Skylum Behind the Seen Podcast: Frederick Van Johnson Interviews “Badass” Photographer Michele Grenier on how she built her Action Sports Photography Career

Being shy and an introvert has not stopped Canadian Michele Grenier from changing her career at 30, stepping into the world of action sports-related photography and making her mark in that career. In this podcast/video interview by Frederick Van Johnson (photographer, podcaster, marketer, and founder of “This Week in Photo aka TWiP”), she recounts how she got bitten by the photography bug, enrolled into photography school, taught herself (what the school did not teach) in the gym, and shares that she shoots more bad shots than good ones.

She started with the camera she could afford: a Nikon D5000 APS-C DSLR, then upgraded to a full-frame Nikon DSLR for the higher ISO capability, and eventually switched (her word, not mine) to a mirrorless, the switch to mirrorless being the greatest (as in “best”) investment she made in her sports photography.

She tries SO HARD not to mention the mirrorless camera brand, but credits the “amazing autofocus, like it recognizes the face, it recognizes the eye. I can just press the button and basically tell my camera, Look, I want you to follow this athlete, and I’m pressing a button and as long as I don’t release it, it’s gonna follow the ahthlete wherever he or she goes in the gym. It’s amazing and the autofocus’s been a big game-changer for me. Also, the ISO quality or the ISO capability are even better than my DSLR full-frame… If I go up to 12,800, there’s no noise at all.” [What better ad can a camera get from a pro photographer!]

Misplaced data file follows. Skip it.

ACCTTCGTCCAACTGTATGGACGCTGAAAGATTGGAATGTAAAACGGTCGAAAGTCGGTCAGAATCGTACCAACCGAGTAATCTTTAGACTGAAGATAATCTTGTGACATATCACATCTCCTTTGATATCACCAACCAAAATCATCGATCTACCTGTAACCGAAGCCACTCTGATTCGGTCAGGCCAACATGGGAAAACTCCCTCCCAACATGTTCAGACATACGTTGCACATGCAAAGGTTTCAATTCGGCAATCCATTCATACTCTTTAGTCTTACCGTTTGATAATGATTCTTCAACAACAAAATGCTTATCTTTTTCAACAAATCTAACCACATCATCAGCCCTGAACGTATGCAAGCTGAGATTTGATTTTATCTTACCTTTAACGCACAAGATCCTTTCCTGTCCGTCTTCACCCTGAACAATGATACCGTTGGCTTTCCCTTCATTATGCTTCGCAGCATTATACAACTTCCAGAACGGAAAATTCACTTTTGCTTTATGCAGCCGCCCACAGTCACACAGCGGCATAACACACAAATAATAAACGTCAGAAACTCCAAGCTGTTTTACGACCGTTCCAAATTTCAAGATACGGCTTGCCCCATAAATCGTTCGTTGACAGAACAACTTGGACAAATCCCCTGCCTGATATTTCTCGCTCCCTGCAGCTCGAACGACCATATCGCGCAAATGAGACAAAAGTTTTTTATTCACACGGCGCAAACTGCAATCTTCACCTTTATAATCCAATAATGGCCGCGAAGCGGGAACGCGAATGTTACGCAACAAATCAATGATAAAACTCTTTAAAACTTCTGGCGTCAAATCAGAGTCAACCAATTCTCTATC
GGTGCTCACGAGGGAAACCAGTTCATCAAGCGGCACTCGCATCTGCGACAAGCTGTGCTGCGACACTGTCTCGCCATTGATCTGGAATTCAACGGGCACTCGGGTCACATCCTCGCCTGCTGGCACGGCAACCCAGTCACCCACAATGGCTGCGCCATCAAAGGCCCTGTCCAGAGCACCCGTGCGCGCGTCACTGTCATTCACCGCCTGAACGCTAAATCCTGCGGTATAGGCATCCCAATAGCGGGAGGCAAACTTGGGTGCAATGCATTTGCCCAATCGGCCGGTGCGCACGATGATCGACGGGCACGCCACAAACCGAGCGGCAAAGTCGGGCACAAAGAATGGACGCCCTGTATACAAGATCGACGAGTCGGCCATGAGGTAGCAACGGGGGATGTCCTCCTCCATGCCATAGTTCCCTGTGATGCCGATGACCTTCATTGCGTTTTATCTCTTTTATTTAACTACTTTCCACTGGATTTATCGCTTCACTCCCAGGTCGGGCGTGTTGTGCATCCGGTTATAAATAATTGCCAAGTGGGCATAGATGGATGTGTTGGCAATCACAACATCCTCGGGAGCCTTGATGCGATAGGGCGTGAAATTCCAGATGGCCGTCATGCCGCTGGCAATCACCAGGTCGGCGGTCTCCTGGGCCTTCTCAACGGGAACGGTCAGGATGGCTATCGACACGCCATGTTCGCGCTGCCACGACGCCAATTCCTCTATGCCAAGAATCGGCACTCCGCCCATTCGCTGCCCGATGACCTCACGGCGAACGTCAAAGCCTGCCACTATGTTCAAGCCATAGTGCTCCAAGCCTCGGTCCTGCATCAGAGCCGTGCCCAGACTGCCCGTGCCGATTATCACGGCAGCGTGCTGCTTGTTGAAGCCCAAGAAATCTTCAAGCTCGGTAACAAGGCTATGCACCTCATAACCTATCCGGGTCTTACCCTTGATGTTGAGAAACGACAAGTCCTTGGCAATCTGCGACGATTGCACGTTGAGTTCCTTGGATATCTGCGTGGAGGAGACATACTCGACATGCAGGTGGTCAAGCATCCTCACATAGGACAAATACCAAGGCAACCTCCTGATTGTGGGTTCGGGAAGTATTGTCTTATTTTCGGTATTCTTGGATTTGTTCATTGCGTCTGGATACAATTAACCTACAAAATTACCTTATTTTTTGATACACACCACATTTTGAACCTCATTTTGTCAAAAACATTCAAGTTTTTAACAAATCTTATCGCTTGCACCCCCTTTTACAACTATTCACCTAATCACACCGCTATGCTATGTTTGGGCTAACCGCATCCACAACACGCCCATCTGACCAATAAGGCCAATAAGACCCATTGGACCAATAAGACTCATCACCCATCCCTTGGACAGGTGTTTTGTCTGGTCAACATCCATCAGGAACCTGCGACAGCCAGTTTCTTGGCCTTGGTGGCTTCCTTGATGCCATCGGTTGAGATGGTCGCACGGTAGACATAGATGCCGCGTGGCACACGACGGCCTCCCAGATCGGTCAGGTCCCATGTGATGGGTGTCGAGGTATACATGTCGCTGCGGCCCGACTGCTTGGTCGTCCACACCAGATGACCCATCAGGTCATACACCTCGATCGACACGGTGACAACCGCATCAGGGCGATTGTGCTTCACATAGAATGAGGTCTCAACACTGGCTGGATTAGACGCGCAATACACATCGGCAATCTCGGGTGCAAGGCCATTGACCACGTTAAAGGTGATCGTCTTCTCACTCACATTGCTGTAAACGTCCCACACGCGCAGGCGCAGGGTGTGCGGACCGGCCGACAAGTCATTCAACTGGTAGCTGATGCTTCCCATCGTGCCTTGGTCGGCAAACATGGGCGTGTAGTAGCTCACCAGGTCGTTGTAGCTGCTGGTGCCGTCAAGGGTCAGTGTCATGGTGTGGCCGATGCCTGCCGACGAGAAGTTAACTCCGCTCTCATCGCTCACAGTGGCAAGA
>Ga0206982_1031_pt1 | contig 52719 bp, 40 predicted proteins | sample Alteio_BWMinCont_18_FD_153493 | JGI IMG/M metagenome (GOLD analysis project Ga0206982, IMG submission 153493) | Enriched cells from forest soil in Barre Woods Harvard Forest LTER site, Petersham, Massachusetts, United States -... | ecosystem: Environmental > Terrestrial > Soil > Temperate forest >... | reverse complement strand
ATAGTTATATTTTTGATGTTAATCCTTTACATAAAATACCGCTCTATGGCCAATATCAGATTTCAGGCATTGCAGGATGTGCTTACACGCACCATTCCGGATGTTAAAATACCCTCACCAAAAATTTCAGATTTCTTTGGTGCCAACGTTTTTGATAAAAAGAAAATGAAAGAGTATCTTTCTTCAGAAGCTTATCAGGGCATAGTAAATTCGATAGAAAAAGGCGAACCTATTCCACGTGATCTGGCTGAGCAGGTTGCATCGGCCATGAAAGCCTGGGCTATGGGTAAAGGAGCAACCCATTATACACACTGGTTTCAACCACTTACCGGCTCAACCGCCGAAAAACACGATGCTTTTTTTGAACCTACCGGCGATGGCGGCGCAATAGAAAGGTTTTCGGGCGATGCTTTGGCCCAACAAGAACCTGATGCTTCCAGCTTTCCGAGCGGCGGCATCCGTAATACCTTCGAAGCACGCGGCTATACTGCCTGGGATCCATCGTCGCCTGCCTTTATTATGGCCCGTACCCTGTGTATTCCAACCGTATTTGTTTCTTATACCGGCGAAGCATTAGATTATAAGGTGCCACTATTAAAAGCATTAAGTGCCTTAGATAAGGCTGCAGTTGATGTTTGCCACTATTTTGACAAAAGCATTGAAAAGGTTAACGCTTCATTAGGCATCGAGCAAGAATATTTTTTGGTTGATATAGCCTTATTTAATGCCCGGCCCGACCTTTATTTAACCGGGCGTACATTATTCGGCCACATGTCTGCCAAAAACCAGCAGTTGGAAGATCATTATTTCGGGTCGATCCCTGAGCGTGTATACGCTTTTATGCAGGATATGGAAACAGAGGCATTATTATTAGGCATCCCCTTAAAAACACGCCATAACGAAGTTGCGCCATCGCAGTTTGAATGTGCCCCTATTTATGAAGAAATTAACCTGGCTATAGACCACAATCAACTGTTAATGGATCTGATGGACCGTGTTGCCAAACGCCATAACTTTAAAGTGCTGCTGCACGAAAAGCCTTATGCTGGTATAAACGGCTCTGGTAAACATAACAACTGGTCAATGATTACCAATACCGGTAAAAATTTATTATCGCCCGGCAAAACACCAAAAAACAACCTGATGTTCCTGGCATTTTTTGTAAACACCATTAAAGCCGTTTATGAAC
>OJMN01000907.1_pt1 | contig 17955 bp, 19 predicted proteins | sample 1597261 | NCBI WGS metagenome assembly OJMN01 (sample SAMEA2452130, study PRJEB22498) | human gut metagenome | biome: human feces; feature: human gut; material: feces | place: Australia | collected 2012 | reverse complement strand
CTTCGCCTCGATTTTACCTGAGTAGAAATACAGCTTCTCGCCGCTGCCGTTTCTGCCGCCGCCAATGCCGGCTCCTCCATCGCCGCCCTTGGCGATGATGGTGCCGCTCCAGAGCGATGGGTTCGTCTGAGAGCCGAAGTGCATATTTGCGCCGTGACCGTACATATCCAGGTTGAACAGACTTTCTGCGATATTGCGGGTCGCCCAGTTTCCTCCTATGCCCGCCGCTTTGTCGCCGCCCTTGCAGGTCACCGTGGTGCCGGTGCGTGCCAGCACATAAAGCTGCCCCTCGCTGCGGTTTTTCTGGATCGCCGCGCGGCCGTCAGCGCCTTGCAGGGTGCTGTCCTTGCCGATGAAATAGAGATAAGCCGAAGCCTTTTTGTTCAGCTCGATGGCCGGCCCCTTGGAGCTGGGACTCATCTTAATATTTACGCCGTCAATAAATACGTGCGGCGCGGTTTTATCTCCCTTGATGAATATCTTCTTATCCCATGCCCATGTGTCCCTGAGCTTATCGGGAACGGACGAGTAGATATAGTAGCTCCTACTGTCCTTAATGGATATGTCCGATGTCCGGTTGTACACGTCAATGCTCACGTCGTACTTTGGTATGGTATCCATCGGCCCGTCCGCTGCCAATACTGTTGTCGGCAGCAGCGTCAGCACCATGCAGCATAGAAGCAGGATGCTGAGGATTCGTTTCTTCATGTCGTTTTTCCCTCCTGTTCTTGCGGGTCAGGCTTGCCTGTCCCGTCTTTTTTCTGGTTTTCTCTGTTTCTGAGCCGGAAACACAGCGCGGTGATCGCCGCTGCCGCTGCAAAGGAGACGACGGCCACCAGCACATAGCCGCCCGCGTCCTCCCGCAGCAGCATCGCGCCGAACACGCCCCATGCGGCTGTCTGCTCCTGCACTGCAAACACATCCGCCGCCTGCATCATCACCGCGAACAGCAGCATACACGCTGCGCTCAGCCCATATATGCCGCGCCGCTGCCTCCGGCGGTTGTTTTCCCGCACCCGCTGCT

Eventually, Frederick (what a smooth talker, you) at the 20:20 mark gets her to admit she switched (“I made the big leap“) to the Sony full-frame mirrorless and only shoots with basically two fast prime lenses: the 55mm F1.8 on one camera, and the 135mm F1.8 (her all-time favorite lens) on a second camera. In confined spaces, she will switch to the 28mm F2 (?) lens.

She can easily shoot between 2000 to 4000 images at an event, which is an insane number of images to download to your computer. So, following the lead of photojournalists, she uses Photo Mechanic to quickly import the images from her memory cards onto her computer, checking off the ones she likes, then going through those selections and paring the good ones further. Then, it’s on to Photoshop Camera RAW for editing. The magic happens when she creates a “look” for this specific day/event/local on Luminar, then runs the best (500 or so) images through that filter and let Luminar’s AI engine do its “magic.”

She sells her images/services two ways. She zips her pictures and transfers them to the gym or to the organizer of an event, and gets paid for the day’s work. Or, she sells the images directly to the athlete by uploading the images to Pixieset. The COVID-19 pandemic has affected her business (most lucrative season is summer), so she is now writing articles on Photofocus, as well as doing tutorials, videos and podcasts.

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